(Closed) Should I invite coworkers to my bridal shower?

posted 4 years ago in Etiquette
Post # 2
Member
1112 posts
Bumble bee

sweet14:  Totally up to you if you want to invite them. It depends on the type of shower you want. Some people only invite their inner circle and some invite every woman who is attending the wedding. As long as they are being invited to the wedding, they can be invited to the shower. 

Keep in mind most workplaces host a shower for their co-worker before the wedding as well. 

Post # 3
Member
3611 posts
Sugar bee

You don’t have to invite every woman you invite to your wedding to your bridal shower. I would go by how close you are to them — if you’re not super close and you invited them to your wedding out of courtesy, don’t invite them to your shower. It might come off as gift grabby to those you are not close with. I do agree that unless you have a clearly defined work BFF or two, you should invite all or none.

Post # 4
Member
6524 posts
Bee Keeper
  • Wedding: September 2013

sweet14:  no, you don’t have to invite every single woman that is invited to the wedding to the shower. For my bridal shower I only invited the women that were closest to me, mothers, cousins and aunts and a handful of friends. We had a lot of extended family and co-workers that we invited to the wedding but not the shower. it would have been way too many people for a shower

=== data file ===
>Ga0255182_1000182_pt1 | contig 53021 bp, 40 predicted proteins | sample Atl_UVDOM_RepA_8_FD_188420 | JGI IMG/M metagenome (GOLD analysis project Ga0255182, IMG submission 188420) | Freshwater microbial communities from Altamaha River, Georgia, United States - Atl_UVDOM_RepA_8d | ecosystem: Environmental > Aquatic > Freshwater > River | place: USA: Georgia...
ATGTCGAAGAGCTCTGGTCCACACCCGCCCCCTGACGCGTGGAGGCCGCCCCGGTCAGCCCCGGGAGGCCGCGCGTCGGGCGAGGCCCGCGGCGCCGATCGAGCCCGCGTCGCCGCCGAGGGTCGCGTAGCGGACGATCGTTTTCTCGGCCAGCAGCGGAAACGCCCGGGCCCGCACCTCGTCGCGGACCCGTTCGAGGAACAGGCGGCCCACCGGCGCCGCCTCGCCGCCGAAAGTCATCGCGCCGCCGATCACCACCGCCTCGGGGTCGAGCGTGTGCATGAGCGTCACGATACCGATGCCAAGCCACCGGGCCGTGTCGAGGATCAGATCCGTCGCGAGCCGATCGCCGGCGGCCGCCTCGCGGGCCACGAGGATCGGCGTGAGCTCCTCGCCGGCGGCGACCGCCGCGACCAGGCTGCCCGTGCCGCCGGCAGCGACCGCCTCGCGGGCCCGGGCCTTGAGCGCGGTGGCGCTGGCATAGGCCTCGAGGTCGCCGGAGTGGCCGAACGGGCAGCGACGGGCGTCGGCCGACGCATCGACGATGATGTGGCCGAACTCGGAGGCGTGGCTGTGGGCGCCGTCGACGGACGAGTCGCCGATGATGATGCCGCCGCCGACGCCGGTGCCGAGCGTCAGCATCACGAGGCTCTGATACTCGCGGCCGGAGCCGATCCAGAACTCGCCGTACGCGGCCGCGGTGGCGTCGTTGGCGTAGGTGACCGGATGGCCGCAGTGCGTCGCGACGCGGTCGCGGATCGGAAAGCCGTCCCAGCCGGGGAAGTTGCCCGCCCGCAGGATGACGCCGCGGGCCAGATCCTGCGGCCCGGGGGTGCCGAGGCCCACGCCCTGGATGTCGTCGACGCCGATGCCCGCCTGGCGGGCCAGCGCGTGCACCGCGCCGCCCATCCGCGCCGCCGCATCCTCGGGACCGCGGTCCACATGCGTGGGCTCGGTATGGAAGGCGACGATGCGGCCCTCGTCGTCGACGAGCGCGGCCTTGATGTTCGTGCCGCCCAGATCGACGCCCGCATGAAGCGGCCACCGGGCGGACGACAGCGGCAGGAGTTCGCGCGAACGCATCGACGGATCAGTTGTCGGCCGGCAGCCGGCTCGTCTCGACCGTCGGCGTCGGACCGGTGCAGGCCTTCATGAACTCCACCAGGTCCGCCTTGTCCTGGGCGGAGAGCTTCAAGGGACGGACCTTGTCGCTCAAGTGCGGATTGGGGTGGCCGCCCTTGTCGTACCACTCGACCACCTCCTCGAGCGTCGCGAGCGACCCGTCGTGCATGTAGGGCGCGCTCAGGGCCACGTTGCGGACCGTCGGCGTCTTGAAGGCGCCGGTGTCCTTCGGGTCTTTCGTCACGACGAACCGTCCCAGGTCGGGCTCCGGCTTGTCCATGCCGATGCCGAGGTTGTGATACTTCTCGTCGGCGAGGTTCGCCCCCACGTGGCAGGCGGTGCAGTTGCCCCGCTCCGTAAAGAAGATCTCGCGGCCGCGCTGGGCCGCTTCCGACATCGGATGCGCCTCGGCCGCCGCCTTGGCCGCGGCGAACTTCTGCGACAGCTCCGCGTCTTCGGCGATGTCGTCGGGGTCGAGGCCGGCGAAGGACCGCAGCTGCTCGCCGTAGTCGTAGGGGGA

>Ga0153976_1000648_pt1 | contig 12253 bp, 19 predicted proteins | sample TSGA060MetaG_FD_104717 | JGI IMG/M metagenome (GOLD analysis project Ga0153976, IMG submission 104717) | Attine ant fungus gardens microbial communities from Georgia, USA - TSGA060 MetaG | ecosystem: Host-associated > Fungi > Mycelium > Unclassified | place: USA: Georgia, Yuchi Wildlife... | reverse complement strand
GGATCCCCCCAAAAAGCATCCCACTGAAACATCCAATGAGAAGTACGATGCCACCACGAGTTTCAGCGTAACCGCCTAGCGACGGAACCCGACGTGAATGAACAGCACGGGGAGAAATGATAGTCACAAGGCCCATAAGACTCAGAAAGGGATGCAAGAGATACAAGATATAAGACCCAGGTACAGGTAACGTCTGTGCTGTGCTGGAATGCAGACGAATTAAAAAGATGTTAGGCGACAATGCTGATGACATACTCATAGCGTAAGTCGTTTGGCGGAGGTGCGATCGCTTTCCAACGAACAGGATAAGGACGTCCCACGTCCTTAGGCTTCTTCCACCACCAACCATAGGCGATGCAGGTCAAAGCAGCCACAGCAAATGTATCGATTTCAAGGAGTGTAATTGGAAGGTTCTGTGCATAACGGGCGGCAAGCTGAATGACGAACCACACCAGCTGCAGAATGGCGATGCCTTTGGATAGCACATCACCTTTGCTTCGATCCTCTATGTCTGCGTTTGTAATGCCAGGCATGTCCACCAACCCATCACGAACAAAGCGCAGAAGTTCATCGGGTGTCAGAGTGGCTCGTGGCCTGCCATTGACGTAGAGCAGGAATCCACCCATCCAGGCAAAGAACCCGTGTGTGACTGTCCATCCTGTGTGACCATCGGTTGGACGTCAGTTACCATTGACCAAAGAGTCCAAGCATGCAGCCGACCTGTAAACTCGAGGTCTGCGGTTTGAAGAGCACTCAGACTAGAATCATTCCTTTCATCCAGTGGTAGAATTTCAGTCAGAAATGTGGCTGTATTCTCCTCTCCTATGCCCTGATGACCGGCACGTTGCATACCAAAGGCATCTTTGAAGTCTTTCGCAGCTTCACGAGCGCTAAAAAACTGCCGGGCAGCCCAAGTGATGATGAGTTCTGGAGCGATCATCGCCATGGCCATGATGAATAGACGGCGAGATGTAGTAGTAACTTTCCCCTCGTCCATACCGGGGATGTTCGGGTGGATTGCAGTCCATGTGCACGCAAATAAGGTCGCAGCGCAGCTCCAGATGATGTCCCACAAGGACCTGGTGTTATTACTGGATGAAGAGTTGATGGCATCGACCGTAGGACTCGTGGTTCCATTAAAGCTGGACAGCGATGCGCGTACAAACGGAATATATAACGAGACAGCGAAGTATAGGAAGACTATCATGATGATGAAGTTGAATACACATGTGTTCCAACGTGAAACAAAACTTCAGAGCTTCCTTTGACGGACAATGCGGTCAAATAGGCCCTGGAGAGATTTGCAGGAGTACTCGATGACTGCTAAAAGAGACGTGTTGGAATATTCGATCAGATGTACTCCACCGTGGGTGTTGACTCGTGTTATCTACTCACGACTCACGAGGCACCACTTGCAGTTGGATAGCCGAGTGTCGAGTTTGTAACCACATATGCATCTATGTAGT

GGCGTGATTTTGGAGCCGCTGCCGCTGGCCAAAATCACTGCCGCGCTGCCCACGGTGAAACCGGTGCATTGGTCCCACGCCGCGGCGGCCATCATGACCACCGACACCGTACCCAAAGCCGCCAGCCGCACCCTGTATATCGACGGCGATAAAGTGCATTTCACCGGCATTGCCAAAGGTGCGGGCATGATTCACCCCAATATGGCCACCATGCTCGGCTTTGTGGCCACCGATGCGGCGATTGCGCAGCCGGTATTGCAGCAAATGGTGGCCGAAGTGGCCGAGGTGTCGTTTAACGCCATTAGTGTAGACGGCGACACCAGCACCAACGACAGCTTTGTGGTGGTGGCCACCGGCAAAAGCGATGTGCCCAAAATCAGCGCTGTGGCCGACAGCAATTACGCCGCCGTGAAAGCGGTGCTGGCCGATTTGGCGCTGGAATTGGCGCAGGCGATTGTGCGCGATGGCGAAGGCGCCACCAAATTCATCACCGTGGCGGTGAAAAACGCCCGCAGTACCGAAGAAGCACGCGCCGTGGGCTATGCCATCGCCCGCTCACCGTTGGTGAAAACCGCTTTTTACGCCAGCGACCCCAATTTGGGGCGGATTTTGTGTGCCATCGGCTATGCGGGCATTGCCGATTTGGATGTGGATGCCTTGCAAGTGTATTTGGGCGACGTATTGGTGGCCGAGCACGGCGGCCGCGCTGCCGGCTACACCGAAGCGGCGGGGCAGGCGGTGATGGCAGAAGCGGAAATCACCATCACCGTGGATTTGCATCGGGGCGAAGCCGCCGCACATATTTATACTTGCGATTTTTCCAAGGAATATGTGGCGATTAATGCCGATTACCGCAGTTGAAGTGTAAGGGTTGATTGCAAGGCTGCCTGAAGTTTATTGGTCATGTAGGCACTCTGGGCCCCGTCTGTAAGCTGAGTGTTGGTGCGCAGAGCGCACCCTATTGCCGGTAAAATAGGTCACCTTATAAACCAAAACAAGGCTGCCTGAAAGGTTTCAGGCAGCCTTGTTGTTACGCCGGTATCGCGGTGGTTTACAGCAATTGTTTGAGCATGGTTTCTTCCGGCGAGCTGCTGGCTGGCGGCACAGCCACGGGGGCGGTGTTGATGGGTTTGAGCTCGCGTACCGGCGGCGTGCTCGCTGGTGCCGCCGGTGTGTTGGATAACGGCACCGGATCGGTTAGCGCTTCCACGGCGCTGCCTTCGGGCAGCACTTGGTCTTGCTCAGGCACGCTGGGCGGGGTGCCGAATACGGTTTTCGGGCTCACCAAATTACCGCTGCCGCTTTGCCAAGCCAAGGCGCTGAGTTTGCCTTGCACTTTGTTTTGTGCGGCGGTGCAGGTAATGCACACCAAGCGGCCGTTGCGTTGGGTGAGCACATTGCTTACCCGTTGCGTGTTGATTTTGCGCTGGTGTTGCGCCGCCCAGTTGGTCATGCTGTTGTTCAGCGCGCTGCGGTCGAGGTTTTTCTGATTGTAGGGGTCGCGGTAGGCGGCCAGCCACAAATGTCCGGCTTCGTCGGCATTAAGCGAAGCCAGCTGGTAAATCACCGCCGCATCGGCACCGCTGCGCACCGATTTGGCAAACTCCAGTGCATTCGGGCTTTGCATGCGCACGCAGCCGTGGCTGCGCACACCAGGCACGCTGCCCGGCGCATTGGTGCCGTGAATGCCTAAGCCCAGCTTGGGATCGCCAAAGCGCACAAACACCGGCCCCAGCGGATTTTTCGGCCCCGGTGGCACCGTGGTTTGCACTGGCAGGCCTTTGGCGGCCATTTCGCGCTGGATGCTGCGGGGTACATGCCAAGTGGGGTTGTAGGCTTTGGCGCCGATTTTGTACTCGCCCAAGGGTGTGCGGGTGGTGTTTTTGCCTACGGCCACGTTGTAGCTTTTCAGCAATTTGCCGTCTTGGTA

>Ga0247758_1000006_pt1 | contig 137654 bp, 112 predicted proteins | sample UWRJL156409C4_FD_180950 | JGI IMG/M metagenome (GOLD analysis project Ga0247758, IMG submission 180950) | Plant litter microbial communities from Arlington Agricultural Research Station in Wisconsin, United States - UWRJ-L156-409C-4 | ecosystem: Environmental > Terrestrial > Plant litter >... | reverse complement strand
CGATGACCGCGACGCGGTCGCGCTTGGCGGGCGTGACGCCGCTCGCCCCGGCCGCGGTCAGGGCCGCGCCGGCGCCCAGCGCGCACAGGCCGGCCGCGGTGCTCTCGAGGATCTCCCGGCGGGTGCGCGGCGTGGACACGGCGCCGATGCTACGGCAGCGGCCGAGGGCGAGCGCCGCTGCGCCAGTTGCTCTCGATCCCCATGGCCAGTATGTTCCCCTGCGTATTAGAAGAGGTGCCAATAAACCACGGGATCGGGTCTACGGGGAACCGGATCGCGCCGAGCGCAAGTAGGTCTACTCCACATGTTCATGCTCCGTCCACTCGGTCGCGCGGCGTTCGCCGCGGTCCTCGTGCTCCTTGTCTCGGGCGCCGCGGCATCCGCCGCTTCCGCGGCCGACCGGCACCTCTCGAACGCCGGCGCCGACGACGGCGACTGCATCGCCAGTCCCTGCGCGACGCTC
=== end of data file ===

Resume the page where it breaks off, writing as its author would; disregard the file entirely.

Post # 5
Member
9720 posts
Buzzing Beekeeper
  • Wedding: August 2016

You don’t need to invite every female invited to the wedding to your shower. It really depends on your relationship with them. There’s no right or wrong answer to this question. But I don’t think you should invite people “out of courtesy” to a shower. If you really want them there, invite them. If you don’t really care, then don’t.

Post # 6
Member
1305 posts
Bumble bee

 

Personally, I see showers as more intimate, mostly just family with a few close friends. Just my opinion.

If you all work together, I would think it would be an all or none are invited to avoid awkwardness.

Post # 7
Member
244 posts
Helper bee